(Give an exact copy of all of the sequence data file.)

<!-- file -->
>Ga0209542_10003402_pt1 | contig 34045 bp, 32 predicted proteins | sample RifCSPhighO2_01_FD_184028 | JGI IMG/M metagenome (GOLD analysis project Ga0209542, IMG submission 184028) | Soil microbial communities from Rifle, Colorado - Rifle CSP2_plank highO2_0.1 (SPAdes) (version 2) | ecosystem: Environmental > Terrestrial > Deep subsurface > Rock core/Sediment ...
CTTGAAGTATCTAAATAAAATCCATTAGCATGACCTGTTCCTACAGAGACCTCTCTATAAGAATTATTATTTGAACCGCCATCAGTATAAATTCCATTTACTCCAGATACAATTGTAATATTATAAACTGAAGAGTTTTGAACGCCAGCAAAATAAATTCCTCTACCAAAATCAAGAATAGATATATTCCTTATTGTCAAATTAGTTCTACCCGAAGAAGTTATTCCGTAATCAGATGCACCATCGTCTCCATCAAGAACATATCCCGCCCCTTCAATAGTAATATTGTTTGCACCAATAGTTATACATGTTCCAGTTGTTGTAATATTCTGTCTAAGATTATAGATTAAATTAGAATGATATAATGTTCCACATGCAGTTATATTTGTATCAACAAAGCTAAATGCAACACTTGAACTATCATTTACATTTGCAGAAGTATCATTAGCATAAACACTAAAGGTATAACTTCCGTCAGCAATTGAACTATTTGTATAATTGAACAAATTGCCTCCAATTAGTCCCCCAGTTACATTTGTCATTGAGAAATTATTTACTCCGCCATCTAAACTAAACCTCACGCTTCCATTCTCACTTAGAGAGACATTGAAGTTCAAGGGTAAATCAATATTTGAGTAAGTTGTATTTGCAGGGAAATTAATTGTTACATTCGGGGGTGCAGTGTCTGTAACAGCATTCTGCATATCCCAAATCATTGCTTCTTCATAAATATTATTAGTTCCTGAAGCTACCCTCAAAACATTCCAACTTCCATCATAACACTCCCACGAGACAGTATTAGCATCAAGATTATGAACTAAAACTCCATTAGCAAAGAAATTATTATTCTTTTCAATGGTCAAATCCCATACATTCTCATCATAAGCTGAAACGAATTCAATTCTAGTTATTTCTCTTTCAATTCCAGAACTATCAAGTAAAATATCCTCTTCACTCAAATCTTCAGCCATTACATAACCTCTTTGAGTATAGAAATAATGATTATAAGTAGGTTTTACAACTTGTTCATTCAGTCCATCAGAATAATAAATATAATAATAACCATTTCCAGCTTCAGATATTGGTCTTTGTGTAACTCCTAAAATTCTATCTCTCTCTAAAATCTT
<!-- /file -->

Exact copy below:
>Ga0209542_10003402_pt1 | contig 34045 bp, 32 predicted proteins | sample RifCSPhighO2_01_FD_184028 | JGI IMG/M metagenome (GOLD analysis project Ga0209542, IMG submission 184028) | Soil microbial communities from Rifle, Colorado - Rifle CSP2_plank highO2_0.1 (SPAdes) (version 2) | ecosystem: Environmental > Terrestrial > Deep subsurface > Rock core/Sediment ...
CTTGAAGTATCTAAATAAAATCCATTAGCATGACCTGTTCCTACAGAGACCTCTCTATAAGAATTATTATTTGAACCGCCATCAGTATAAATTCCATTTACTCCAGATACAATTGTAATATTATAAACTGAAGAGTTTTGAACGCCAGCAAAATAAATTCCTCTACCAAAATCAAGAATAGATATATTCCTTATTGTCAAATTAGTTCTACCCGAAGAAGTTATTCCGTAATCAGATGCACCATCGTCTCCATCAAGAACATATCCCGCCCCTTCAATAGTAATATTGTTTGCACCAATAGTTATACATGTTCCAGTTGTTGTAATATTCTGTCTAAGATTATAGATTAAATTAGAATGATATAATGTTCCACATGCAGTTATATTTGTATCAACAAAGCTAAATGCAACACTTGAACTATCATTTACATTTGCAGAAGTATCATTAGCATAAACACTAAAGGTATAACTTCCGTCAGCAATTGAACTATTTGTATAATTGAACAAATTGCCTCCAATTAGTCCCCCAGTTACATTTGTCATTGAGAAATTATTTACTCCGCCATCTAAACTAAACCTCACGCTTCCATTCTCACTTAGAGAGACATTGAAGTTCAAGGGTAAATCAATATTTGAGTAAGTTGTATTTGCAGGGAAATTAATTGTTACATTCGGGGGTGCAGTGTCTGTAACAGCATTCTGCATATCCCAAATCATTGCTTCTTCATAAATATTATTAGTTCCTGAAGCTACCCTCAAAACATTCCAACTTCCATCATAACACTCCCACGAGACAGTATTAGCATCAAGATTATGAACTAAAACTCCATTAGCAAAGAAATTATTATTCTTTTCAATGGTCAAATCCCATACATTCTCATCATAAGCTGAAACGAATTCAATTCTAGTTATTTCTCTTTCAATTCCAGAACTATCAAGTAAAATATCCTCTTCACTCAAATCTTCAGCCATTACATAACCTCTTTGAGTATAGAAATAATGATTATAAGTAGGTTTTACAACTTGTTCATTCAGTCCATCAGAATAATAAATATAATAATAACCATTTCCAGCTTCAGATATTGGTCTTTGTGTAACTCCTAAAATTCTATCTCTCTCTAAAATCTT